The International Side of Estate Planning

Living in a tourist mecca attracts a worldwide community of residents. Often parents relocate from another area to be near their family here in wine country. How they do it has implications for many things, including their estates.

In the realm of estate planning, this means that issues abound relating to the interplay of domestic and international inheritance laws. To the re-locatee, these questions seem simple. To the planner, they are anything but often requiring in depth consideration of the client’s goals, assets, location and legal parameters.

Generally speaking, there are two types of succession law structures, civil and common law. Speaking in very broad brushstrokes, common law areas give individuals the freedom to gift their property to chosen individuals. This is in direct contract to civil law countries, many of which follow an implemented system limiting the ability to freely dispose of property. Depending upon the country, there may be further requirements specifying layers of individuals with rights to inherit.

Let’s take Italy for example. In addition to having excellent gelato, Italy has forced heirship laws pertaining to community property. Germany is similar as are other areas. Some countries are signatories the Hague Convention on the Law Applicable to Trusts. This shows an intent to allow trusts to be used, although does not necessarily mean that such estate vehicles are valid.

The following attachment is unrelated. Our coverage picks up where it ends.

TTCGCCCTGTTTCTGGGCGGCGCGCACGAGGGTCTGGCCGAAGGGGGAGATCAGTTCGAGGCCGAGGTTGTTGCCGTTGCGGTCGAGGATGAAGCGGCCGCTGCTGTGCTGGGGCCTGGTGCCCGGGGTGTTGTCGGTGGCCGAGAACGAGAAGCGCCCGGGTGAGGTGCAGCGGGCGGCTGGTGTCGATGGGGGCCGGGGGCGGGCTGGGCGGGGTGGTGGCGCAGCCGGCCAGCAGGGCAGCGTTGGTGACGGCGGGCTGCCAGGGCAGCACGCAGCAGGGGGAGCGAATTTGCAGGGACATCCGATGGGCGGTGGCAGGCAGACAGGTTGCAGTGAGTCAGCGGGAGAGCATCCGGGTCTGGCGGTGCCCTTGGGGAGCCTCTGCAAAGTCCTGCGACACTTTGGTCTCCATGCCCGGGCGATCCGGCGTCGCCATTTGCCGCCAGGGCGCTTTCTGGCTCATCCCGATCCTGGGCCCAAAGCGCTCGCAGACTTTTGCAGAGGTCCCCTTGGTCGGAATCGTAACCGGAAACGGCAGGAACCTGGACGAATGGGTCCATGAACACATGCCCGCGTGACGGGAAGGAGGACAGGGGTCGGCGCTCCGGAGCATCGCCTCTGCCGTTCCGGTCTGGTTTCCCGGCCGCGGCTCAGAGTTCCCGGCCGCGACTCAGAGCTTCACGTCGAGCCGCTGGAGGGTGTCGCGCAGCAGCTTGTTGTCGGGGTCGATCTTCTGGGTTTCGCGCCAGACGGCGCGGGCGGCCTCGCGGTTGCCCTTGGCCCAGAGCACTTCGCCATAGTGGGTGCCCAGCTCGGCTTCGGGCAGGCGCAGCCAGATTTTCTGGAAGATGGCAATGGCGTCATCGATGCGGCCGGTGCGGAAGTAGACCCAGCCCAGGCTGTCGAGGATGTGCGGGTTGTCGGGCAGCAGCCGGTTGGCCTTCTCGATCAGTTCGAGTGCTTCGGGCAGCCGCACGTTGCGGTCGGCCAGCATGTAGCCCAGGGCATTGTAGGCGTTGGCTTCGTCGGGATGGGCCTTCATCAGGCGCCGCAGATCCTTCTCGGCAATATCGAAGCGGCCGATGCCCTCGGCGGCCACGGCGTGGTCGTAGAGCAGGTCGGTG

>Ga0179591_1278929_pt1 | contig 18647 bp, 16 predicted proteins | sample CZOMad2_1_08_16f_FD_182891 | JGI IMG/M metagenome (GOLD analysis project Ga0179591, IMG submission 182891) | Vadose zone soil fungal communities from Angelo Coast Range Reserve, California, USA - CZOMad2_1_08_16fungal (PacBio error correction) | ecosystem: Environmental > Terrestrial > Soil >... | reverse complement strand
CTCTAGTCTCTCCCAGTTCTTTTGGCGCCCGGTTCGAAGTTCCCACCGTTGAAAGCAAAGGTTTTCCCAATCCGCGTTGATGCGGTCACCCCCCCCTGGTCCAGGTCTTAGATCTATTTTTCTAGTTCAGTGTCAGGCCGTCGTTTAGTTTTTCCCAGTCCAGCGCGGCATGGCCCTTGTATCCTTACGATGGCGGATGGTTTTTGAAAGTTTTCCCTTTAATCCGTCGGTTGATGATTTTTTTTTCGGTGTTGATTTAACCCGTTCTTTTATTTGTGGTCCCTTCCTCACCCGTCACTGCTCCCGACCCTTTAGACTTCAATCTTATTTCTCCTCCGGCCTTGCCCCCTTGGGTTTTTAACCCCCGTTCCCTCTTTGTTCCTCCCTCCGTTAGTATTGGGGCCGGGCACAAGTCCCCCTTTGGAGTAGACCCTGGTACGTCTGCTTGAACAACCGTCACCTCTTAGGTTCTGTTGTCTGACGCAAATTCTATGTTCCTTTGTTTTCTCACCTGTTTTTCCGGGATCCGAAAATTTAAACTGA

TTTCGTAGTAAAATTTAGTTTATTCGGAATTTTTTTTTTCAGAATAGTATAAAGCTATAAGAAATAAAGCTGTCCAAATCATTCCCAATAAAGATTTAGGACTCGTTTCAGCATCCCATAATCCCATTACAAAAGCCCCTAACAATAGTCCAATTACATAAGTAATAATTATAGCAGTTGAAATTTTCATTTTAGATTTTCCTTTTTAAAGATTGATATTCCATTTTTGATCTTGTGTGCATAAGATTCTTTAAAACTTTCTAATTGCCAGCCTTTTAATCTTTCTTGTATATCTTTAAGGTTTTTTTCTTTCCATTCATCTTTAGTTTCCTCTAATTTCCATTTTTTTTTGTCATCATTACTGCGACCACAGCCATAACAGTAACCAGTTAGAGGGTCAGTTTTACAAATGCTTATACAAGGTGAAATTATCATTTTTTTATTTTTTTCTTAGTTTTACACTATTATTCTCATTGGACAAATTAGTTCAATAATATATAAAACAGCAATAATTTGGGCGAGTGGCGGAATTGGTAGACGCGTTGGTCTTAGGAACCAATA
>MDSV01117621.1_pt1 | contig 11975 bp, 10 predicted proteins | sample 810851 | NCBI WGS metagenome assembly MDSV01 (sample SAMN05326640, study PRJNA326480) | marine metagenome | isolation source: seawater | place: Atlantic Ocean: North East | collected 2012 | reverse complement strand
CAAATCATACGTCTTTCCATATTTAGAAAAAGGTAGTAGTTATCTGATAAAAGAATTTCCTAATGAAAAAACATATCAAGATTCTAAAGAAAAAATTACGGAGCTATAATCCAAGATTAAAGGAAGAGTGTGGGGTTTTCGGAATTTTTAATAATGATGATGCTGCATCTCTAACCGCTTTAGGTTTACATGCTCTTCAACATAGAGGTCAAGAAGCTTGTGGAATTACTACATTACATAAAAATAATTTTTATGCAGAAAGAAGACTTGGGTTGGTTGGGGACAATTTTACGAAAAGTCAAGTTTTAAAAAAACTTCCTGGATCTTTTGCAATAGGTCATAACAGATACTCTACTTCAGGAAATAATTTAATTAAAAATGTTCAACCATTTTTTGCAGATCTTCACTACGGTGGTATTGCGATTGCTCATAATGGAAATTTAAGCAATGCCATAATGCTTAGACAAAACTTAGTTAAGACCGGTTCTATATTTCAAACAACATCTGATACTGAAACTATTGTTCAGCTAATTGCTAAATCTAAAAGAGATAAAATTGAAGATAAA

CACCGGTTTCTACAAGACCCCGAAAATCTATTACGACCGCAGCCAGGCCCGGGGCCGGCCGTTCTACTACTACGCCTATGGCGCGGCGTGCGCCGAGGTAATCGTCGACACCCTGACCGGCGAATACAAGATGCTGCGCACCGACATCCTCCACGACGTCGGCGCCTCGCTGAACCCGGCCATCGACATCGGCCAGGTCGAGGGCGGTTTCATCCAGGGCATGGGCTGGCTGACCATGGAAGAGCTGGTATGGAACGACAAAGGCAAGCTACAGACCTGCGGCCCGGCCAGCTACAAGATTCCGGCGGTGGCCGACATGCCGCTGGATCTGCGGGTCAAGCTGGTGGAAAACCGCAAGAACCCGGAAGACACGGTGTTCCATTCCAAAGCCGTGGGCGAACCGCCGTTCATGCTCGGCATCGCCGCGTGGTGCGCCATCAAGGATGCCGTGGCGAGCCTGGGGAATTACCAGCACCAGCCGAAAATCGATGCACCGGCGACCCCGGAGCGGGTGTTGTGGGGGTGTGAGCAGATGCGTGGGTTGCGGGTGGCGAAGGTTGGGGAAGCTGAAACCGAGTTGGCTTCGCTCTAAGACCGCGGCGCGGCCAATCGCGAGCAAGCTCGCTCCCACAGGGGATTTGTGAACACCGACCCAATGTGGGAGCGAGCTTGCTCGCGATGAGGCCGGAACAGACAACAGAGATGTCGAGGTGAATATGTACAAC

Some wonder what happens if these rules aren’t followed? There can be a multitude of consequences from excessive taxation to the risk of a claw back from a disgruntled heir. The US has similar features though they are tied to a type of wrongdoing such as undue influence.

The moral of the story here is like anything informed action creates security. For these reasons, it is of critical importance that international clients seek specialized counsel.

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